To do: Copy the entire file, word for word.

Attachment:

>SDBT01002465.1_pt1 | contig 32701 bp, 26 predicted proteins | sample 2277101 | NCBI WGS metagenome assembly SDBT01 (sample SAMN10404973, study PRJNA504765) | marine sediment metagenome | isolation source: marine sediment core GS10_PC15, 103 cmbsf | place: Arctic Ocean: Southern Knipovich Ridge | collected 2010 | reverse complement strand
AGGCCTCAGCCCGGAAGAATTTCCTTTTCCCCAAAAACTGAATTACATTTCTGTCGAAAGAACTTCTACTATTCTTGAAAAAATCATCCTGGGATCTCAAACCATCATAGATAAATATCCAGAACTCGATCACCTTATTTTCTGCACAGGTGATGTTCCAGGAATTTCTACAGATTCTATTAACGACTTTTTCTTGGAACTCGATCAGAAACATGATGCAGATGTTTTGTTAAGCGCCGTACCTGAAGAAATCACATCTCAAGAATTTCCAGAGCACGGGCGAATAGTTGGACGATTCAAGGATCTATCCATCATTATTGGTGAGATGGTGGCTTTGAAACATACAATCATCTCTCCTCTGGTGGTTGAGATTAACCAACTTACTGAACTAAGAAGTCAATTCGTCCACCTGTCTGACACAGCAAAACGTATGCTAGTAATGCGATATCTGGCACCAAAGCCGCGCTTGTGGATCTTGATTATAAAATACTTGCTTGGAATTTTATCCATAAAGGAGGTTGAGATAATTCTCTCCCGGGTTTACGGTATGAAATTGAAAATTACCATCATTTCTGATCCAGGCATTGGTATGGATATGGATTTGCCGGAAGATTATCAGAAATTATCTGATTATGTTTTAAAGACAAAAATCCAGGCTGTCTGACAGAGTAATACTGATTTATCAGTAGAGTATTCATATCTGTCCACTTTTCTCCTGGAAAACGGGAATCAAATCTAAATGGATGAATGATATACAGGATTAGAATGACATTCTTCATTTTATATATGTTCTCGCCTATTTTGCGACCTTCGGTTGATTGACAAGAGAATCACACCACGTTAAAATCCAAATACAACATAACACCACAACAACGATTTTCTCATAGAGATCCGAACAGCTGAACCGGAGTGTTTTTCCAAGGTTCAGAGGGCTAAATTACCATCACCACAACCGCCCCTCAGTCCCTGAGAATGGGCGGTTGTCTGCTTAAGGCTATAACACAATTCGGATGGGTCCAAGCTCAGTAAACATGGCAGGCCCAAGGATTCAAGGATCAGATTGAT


>SDBT01002465.1_pt1 | contig 32701 bp, 26 predicted proteins | sample 2277101 | NCBI WGS metagenome assembly SDBT01 (sample SAMN10404973, study PRJNA504765) | marine sediment metagenome | isolation source: marine sediment core GS10_PC15, 103 cmbsf | place: Arctic Ocean: Southern Knipovich Ridge | collected 2010 | reverse complement strand
AGGCCTCAGCCCGGAAGAATTTCCTTTTCCCCAAAAACTGAATTACATTTCTGTCGAAAGAACTTCTACTATTCTTGAAAAAATCATCCTGGGATCTCAAACCATCATAGATAAATATCCAGAACTCGATCACCTTATTTTCTGCACAGGTGATGTTCCAGGAATTTCTACAGATTCTATTAACGACTTTTTCTTGGAACTCGATCAGAAACATGATGCAGATGTTTTGTTAAGCGCCGTACCTGAAGAAATCACATCTCAAGAATTTCCAGAGCACGGGCGAATAGTTGGACGATTCAAGGATCTATCCATCATTATTGGTGAGATGGTGGCTTTGAAACATACAATCATCTCTCCTCTGGTGGTTGAGATTAACCAACTTACTGAACTAAGAAGTCAATTCGTCCACCTGTCTGACACAGCAAAACGTATGCTAGTAATGCGATATCTGGCACCAAAGCCGCGCTTGTGGATCTTGATTATAAAATACTTGCTTGGAATTTTATCCATAAAGGAGGTTGAGATAATTCTCTCCCGGGTTTACGGTATGAAATTGAAAATTACCATCATTTCTGATCCAGGCATTGGTATGGATATGGATTTGCCGGAAGATTATCAGAAATTATCTGATTATGTTTTAAAGACAAAAATCCAGGCTGTCTGACAGAGTAATACTGATTTATCAGTAGAGTATTCATATCTGTCCACTTTTCTCCTGGAAAACGGGAATCAAATCTAAATGGATGAATGATATACAGGATTAGAATGACATTCTTCATTTTATATATGTTCTCGCCTATTTTGCGACCTTCGGTTGATTGACAAGAGAATCACACCACGTTAAAATCCAAATACAACATAACACCACAACAACGATTTTCTCATAGAGATCCGAACAGCTGAACCGGAGTGTTTTTCCAAGGTTCAGAGGGCTAAATTACCATCACCACAACCGCCCCTCAGTCCCTGAGAATGGGCGGTTGTCTGCTTAAGGCTATAACACAATTCGGATGGGTCCAAGCTCAGTAAACATGGCAGGCCCAAGGATTCAAGGATCAGATTGAT